institutions

Senate Republicans appear poised to confirm Brett Kavanaugh to a lifetime appointment on the U.S. Supreme Court by the end of the week. This is merely the latest attempt by the Republican Party to undermine Democratic institutions and erode Americans’ faith in government.

Grover Norquist, author of the so-called “Taxpayer Protection Pledge” in which roughly 1,400 Republicans and Democrats in predominantly red districts have promised to not vote for any new tax increases, once said he wanted to “reduce [government] to the size where I can drag it into the bathroom and drown it in the bathtub.”

This attitude has contributed to Republican antipathy toward government for decades, culminating in former White House chief strategist Steve Bannon telling the Conservative Political Action Conference that the goal of the Trump administration was the “deconstruction of the administrative state.” Evidence of Bannon’s goal was seen early on in the appointments of former Texas Governor Rick Perry to head the Department of Energy — an agency he once said he wanted to abolish during a 2012 Republican presidential debate — and billionaire heiress Betsy DeVos to head the Department of Education despite never once being educated at, teaching in, or volunteering for any public school.

Republicans’ insistence on ramming through Brett Kavanaugh will obviously delegitimize the Supreme Court, and other judicial institutions by default. The fact that his confirmation is all but assured despite more than 650 law professors (including 13 from Yale, where he earned his law degree) saying he lacked the judicial temperament to serve on the Supreme Court, and despite the multiple sexual misconduct accusations against him by multiple women — one of them being a federal employee with an active security clearance — proves this point.

Title 28, Section 455 of U.S. Code lays out the conditions for which a federal judge is expected to recuse themselves in cases “which his impartiality might reasonably be questioned.” The first disqualifying factor listed in that section is if a judge “has a personal bias or prejudice concerning a party.” Kavanaugh’s partisan attacks lobbed at Democrats on the Senate Judiciary Committee last week, and his characterization of Christine Blasey Ford’s sexual assault accusation as “revenge on behalf of the Clintons,” shows that Kavanaugh obviously has “a personal bias or prejudice” against Democrats, which would obviously lead to people arguing cases before the Supreme Court to question his impartiality in matters involving politics.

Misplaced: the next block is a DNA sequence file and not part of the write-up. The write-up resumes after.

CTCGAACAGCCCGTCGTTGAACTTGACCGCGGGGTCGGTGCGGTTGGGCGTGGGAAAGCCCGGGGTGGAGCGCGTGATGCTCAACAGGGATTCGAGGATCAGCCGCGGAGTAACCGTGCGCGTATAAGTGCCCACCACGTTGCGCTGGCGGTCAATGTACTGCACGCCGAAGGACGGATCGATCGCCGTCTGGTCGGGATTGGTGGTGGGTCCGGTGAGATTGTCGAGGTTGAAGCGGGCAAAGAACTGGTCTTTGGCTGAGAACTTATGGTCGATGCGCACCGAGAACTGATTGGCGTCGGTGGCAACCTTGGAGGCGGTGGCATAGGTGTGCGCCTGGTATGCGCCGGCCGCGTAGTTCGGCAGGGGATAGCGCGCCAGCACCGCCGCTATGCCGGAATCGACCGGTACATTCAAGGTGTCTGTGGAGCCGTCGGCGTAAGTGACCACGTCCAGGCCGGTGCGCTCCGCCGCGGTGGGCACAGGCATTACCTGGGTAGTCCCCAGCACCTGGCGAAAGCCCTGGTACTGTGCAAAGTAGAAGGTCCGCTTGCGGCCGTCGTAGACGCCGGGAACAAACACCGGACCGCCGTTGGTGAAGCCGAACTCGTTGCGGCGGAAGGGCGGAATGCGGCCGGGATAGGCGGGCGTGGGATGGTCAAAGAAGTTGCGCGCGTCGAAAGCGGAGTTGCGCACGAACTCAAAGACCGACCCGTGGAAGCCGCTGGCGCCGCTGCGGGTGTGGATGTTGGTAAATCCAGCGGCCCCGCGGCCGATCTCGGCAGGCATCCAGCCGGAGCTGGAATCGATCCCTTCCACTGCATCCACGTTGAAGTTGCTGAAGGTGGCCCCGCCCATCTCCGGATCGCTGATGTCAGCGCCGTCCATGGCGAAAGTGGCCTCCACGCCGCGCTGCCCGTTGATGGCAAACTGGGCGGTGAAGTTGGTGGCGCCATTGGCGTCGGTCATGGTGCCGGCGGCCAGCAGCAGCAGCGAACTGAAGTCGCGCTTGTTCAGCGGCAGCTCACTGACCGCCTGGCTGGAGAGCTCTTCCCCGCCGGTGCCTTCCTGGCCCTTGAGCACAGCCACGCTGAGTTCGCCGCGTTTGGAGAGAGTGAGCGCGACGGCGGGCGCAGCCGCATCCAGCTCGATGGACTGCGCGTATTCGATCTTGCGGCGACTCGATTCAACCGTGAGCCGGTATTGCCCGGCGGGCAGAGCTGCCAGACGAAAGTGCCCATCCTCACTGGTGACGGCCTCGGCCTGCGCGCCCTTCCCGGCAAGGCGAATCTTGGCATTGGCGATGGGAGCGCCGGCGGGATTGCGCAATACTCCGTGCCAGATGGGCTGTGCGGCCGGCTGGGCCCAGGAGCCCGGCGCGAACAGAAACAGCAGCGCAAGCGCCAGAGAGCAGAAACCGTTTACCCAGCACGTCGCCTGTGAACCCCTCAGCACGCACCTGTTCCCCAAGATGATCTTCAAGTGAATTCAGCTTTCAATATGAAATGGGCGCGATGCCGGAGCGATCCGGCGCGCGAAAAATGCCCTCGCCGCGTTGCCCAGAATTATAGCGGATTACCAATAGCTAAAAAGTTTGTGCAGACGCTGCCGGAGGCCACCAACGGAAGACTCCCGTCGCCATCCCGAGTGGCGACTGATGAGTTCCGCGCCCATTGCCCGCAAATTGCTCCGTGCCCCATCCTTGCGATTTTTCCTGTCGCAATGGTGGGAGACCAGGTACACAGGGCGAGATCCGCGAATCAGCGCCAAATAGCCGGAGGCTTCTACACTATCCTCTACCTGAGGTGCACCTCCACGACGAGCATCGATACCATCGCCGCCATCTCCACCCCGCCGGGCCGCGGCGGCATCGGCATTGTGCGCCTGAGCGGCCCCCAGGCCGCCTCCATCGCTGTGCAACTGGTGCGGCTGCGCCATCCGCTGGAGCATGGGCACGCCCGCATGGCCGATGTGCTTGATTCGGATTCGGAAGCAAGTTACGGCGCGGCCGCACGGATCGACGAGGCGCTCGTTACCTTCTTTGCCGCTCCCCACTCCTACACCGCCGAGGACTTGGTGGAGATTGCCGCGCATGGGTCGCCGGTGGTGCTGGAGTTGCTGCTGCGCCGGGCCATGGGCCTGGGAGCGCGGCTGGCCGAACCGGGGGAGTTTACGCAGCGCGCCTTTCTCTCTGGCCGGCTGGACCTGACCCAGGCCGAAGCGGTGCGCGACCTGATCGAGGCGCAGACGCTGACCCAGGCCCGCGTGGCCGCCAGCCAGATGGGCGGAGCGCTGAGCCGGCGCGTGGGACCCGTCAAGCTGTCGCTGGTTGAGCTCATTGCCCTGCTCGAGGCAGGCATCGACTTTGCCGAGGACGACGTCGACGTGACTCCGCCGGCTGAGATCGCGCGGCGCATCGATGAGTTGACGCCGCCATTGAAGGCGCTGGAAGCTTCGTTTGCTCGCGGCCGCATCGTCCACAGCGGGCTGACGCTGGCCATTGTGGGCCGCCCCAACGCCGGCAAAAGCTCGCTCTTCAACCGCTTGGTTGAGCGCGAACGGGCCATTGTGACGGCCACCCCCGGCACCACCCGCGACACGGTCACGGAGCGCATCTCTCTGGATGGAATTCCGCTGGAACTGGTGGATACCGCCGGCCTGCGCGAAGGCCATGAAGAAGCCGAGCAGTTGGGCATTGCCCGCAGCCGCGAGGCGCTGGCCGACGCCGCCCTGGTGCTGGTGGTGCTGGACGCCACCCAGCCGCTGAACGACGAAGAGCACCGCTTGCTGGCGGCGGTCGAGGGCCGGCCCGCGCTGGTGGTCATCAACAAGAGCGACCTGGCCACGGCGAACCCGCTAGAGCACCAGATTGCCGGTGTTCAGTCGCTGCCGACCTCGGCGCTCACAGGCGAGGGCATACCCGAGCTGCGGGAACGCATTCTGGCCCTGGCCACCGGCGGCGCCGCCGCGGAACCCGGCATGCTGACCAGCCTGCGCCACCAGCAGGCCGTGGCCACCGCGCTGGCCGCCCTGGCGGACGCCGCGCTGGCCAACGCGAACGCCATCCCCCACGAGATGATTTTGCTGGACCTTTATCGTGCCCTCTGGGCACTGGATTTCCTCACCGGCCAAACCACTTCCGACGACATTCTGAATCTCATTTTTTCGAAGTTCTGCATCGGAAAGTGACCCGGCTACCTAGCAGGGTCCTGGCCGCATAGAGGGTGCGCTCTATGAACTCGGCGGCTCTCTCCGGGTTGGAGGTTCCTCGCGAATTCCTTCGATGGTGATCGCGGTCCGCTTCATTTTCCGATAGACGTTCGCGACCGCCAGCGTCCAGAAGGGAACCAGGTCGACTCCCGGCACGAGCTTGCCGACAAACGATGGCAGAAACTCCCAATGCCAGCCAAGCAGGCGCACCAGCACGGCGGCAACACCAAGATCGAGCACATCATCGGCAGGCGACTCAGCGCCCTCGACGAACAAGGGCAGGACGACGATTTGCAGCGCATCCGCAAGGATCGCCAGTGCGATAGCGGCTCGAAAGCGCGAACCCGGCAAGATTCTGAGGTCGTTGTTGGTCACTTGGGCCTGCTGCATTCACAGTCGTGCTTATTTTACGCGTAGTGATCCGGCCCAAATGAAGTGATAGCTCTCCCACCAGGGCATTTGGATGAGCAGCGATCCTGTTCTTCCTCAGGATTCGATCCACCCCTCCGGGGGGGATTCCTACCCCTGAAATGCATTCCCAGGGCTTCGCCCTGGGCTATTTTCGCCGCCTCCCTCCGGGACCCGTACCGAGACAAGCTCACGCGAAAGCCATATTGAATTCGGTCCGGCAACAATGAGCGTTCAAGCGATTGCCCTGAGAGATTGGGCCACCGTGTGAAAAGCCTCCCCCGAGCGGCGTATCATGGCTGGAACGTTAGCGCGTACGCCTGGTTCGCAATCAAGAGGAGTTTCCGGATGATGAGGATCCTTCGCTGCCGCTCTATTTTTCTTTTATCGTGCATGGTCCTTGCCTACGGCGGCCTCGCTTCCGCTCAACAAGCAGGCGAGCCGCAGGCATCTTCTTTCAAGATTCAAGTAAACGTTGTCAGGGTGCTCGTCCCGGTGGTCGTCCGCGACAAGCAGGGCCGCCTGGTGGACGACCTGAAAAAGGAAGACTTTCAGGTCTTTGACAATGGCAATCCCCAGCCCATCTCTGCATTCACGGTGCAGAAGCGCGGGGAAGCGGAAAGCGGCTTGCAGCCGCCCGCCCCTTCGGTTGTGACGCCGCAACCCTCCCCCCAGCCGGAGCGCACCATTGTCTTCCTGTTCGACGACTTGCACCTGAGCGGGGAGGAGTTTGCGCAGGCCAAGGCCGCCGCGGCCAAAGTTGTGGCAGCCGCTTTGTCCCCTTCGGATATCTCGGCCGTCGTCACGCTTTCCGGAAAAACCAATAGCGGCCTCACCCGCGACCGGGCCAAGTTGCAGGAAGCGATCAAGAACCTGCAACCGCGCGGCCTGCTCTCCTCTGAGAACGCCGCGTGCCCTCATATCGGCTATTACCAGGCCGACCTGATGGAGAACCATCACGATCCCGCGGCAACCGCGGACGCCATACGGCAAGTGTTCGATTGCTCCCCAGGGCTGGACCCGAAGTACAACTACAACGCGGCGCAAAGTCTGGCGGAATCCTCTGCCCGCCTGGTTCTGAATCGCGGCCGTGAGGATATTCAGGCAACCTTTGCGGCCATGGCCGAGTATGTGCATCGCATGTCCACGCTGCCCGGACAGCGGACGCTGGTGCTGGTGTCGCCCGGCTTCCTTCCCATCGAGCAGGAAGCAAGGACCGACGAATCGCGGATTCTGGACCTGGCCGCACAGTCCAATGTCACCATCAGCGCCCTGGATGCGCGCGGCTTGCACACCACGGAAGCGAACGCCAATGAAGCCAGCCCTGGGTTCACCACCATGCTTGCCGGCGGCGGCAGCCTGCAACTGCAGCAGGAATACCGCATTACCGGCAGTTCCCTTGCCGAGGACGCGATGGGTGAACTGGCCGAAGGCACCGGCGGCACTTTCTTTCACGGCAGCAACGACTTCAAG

Leaving aside Kavanaugh’s obvious favoritism toward Republicans and hatred of Democrats, he’s obviously unqualified to serve as a federal judge, let alone the U.S. Supreme Court. As Current Affairs’ Nathan Robinson wrote in his exhaustive breakdown of Kavanaugh’s Thursday testimony, there are multiple examples of Kavanaugh lying under oath, a crime for which previous federal judges have been removed.

Out of all of the questionable statements Kavanaugh made before the Senate Judiciary Committee last week, Robinson pointed out that the most egregious was his insistence that he never got black-out drunk to where he couldn’t remember his actions the next day. In his article, Robinson took note of the former classmates who went to Yale University with Kavanaugh and remembered him as “frequently incoherently drunk” and “aggressive and belligerent” when abusing alcohol, which flies in the face of the account he gave under oath:

“[Kavanaugh’s] decision to present himself as squeaky clean, rather than wayward but subsequently redeemed, brings us to some of the most absurd untruths of Kavanaugh’s whole testimony. The evidence that he was more than an ordinary social drinker is voluminous. His yearbook lists him as treasurer of the ‘Keg City Club,’ and his entry says ‘100 Kegs or Bust,’ apparently referring to a ‘campaign by his friends to empty 100 kegs of beer during their senior year.’ … It also says he was the “biggest contributor” to the Beach Week Ralph Club, which he admitted was a reference to vomiting. … In total, the New York Times cited “nearly a dozen people” who knew Kavanaugh and confirmed he was a “heavy drinker.”

But perhaps Republicans’ determination to confirm Kavanaugh despite all of the evidence that would normally disqualify any applicant in any job interview, much less a job interview for a lifetime Supreme Court appointment, is based not on established norms, but on a promise to delegitimize and undermine Democratic institutions — including the Supreme Court.

Once Americans lose all faith in all government institutions, this will give Republicans further justification to increasingly privatize public sector duties to corporations, and convert the government into not a public body that holds private power accountable on behalf of the public, but into an engine for corporate profit that runs roughshod on the public with no accountability. America is just about there, and Kavanaugh’s confirmation will only lead us further down that path.

 

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